I've always thought of S&S being inspired by vast eons of preliterate or semipreliterate bronze age and iron age eurasia. Think of megalithic cultures, indus valley, bronze age varna, hittites, indoeuropeans conquering ancient cultures, hyperboria, etc etc. Go across to the next valley and you don't know what strange peoples, race or gods await you.

D&D on the other hand I think of as primarily tolkien inspired who in turn was inspired by dark age northern europe in particular. A stock set of races and languages. You may not know for sure what's in the next village, but it will always be the same stock human, elf, gnome, orc, goblin, etc.

johror24 said...

D&D came together by borrowing a great many elements from a great many S&S stories as well as heroic fantasy, the relationship between which is not perfectly clear but is vaguely described as antiheroes vs. heroes. D&D has Leiber cities and Tolkein races and Vance spells and on and on.

Thus D&D feels like a pastiche, showcasing a world that contains literally everything under the sun. S&S, meanwhile, is a blanket term describing a variety of different stories, many of which were written in an era where fantasy was practically considered a branch of science/speculative fiction, and thus all had their own little experiments going on. D&D subsequently normalized these experiments, so D&D feels manageable and accessible while S&S stories tend to feel much more exclusive.

Dieselboy said...

All the rules above have been broken by swords and sorcery writers. Hence one of the above stating that "mud" was essential, and another "wind-swept deserts". Scafloc was elf-blooded, and Elric was a member of an ancient Eldritch (elvish) race. Magic can be powerful (and often is) -- and remember, The Mouser was a dabbler in sorcery, too.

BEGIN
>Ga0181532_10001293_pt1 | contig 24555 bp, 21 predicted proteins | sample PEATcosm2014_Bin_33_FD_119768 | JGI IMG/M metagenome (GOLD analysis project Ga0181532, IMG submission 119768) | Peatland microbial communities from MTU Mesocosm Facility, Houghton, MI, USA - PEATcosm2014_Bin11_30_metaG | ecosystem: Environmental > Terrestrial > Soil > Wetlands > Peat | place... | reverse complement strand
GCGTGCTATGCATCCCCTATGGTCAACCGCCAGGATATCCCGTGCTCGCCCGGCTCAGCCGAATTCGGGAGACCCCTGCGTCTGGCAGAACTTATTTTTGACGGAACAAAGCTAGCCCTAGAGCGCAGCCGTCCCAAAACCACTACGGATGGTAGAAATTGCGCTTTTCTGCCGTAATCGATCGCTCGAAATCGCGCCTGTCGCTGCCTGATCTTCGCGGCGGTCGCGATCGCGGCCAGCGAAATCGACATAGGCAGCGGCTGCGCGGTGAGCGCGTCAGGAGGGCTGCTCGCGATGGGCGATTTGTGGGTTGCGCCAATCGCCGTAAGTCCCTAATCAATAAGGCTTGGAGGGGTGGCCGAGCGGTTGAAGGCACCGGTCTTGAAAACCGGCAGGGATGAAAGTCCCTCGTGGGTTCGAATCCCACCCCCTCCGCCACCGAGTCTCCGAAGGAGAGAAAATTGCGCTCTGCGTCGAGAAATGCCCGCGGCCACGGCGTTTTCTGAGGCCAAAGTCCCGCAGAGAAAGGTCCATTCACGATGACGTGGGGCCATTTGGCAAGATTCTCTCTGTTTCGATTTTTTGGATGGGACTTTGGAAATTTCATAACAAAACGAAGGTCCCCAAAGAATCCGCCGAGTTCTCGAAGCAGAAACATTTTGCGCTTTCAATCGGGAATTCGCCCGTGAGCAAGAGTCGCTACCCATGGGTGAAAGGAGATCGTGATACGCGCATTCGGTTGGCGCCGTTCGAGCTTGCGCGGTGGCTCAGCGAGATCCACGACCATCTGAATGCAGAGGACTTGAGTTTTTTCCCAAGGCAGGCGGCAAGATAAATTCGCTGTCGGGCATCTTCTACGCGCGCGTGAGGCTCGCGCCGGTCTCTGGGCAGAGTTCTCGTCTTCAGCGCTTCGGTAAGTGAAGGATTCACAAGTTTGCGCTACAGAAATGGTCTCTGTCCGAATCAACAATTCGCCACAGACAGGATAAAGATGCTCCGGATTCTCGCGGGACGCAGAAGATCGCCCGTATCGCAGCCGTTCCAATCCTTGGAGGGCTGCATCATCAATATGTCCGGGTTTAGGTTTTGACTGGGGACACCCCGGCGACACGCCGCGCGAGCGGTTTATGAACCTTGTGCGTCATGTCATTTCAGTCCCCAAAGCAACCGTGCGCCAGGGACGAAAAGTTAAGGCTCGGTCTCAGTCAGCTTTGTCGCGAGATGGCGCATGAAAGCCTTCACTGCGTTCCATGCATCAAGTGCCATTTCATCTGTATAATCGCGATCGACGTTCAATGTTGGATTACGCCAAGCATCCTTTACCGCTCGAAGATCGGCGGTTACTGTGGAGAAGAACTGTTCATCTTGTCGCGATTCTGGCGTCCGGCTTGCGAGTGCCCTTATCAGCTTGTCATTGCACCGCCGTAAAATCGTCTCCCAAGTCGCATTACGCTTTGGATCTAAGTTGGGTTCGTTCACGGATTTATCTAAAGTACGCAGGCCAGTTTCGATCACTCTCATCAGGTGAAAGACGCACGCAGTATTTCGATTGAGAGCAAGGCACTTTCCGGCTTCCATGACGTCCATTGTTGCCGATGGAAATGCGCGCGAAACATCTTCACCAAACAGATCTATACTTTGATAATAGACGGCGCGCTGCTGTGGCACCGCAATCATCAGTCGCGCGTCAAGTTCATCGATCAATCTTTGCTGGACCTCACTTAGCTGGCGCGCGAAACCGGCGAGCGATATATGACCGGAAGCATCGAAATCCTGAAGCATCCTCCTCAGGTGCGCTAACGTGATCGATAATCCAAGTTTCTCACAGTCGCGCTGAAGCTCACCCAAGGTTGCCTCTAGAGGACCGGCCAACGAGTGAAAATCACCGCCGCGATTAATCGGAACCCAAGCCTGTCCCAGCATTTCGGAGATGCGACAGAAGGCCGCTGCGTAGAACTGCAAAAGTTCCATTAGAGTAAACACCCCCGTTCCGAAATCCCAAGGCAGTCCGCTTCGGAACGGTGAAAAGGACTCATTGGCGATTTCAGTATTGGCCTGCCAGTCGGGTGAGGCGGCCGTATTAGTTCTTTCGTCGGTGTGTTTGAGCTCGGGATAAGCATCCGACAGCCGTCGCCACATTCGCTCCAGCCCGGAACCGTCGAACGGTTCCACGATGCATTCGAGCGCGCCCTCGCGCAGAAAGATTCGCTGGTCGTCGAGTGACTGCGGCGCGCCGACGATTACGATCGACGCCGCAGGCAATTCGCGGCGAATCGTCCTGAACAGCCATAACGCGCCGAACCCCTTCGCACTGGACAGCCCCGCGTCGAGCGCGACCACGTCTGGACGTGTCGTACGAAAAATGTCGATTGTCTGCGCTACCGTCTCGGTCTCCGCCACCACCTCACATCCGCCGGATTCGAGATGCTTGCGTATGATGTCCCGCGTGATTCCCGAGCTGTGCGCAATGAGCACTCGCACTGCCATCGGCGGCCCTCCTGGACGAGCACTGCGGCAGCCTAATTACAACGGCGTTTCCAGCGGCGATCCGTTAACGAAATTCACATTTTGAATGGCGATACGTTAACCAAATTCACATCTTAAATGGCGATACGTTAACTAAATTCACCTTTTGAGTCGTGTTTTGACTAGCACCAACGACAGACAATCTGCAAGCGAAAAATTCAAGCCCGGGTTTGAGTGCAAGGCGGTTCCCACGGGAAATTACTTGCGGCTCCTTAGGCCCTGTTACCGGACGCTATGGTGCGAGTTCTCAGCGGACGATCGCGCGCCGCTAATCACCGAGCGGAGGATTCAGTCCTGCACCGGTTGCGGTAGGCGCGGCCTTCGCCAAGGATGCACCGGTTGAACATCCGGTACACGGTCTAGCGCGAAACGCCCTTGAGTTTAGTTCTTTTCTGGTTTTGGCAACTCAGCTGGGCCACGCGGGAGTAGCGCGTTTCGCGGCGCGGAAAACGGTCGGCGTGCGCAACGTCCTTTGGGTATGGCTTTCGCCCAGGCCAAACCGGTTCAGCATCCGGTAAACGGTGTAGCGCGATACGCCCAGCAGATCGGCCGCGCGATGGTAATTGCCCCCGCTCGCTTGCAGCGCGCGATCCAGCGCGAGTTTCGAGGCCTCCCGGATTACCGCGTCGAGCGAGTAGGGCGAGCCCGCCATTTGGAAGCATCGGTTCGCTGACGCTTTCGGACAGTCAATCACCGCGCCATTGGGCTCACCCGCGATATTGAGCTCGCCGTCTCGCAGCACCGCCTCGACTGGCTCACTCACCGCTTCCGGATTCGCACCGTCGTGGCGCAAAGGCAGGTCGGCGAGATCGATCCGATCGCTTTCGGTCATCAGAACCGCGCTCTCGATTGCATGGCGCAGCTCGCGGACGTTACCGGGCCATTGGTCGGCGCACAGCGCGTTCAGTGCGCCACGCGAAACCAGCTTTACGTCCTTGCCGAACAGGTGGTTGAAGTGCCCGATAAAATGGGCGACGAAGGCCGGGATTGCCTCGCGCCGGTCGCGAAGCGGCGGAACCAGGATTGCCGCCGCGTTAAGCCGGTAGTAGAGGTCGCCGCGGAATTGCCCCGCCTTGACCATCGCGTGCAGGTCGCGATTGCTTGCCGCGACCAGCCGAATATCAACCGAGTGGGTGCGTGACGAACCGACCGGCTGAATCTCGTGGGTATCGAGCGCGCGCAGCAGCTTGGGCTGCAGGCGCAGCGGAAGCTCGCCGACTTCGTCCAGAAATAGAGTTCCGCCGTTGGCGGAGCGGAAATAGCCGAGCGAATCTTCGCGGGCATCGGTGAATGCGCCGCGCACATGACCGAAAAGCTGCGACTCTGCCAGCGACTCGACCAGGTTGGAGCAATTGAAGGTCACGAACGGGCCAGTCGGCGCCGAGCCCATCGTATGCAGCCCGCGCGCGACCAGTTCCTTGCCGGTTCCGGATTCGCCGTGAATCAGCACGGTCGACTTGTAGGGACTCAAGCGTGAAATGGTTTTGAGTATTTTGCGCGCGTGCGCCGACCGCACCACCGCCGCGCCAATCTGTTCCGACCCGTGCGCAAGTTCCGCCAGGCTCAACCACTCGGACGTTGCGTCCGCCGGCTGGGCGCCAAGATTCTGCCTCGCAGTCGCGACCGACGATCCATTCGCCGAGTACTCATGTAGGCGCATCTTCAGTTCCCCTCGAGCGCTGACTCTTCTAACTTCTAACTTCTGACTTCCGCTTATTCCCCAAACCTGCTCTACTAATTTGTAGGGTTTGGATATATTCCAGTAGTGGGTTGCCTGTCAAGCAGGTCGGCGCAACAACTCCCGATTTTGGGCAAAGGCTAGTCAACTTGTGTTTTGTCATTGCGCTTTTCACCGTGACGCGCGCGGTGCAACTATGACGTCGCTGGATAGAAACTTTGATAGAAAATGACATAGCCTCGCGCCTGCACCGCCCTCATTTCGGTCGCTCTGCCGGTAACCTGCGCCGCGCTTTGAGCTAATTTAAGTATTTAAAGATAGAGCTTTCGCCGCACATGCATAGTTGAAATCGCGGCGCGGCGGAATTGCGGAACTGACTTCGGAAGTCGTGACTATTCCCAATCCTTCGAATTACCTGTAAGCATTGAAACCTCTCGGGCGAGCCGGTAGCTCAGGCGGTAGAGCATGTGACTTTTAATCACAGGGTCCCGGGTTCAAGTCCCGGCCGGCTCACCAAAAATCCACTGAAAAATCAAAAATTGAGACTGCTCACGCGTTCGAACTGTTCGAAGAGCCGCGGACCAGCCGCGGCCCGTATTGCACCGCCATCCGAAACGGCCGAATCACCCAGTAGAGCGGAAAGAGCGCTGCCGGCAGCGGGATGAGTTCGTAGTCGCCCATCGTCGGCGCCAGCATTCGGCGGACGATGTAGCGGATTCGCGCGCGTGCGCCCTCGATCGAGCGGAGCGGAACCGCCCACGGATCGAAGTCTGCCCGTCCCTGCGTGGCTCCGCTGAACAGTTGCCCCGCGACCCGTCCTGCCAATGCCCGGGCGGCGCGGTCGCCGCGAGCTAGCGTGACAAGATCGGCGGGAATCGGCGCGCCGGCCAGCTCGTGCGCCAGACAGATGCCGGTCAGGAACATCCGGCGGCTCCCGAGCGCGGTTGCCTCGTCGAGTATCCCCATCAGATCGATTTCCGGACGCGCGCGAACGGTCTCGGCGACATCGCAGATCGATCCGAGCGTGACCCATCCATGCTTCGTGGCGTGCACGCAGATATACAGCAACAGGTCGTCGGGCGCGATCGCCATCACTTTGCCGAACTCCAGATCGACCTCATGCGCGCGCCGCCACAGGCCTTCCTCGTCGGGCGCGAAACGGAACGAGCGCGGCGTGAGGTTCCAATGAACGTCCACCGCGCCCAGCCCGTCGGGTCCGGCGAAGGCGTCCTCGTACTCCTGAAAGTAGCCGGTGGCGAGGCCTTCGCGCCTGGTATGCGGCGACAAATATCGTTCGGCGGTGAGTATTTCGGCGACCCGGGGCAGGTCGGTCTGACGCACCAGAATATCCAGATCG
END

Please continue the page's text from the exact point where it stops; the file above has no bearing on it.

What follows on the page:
Surprisingly, the only rule that, to this day, remains unbroken (in a genre that is always trying to push boundaries and challenge readers) is a resistance to reducing all important struggles to simplistic "good versus evil". Not even suggesting that the difference between high fantasy and S&S is the letters tendency to portray their protagonists as "antiheroes" cuts it, because Jorel of Jiory wasn't exactly an anti-heroine. No, ultimately the big and ONLY CONSISTENTLY difference between S&S and high fantasy is the latter's tendency to coddle the reader with tales that "prove" that "good always overcomes evil". Indeed, in S&S, it is often difficult to tell what good and evil really even mean (or if they are even significant concepts at all!)

With that, D&D -- at least "old school" D&D (up through the last iterations of 2nd edition AD&D rules) -- is highly adaptable to the needs of roleplayers who prefer gritty S&S over what Michael Moorcock called "epic Pooh" (Letterist-influenced high fantasy, a la Tolkien and C.S. Lewis). In fact, I'm running such a game right now, and plan on publishing the house rules we are using to push the rules further away from high fantasy and into the dark realms of S&S.

On that note, one more thing: S&S doesn't alway have to be "dark" and "horrific", and high fantasy doesn't have to be "light" and "coddling". The Silmarillion was indeed depressingly dark at times, and the tales of Fafhrd and The Gray Mouser are quite often humorous!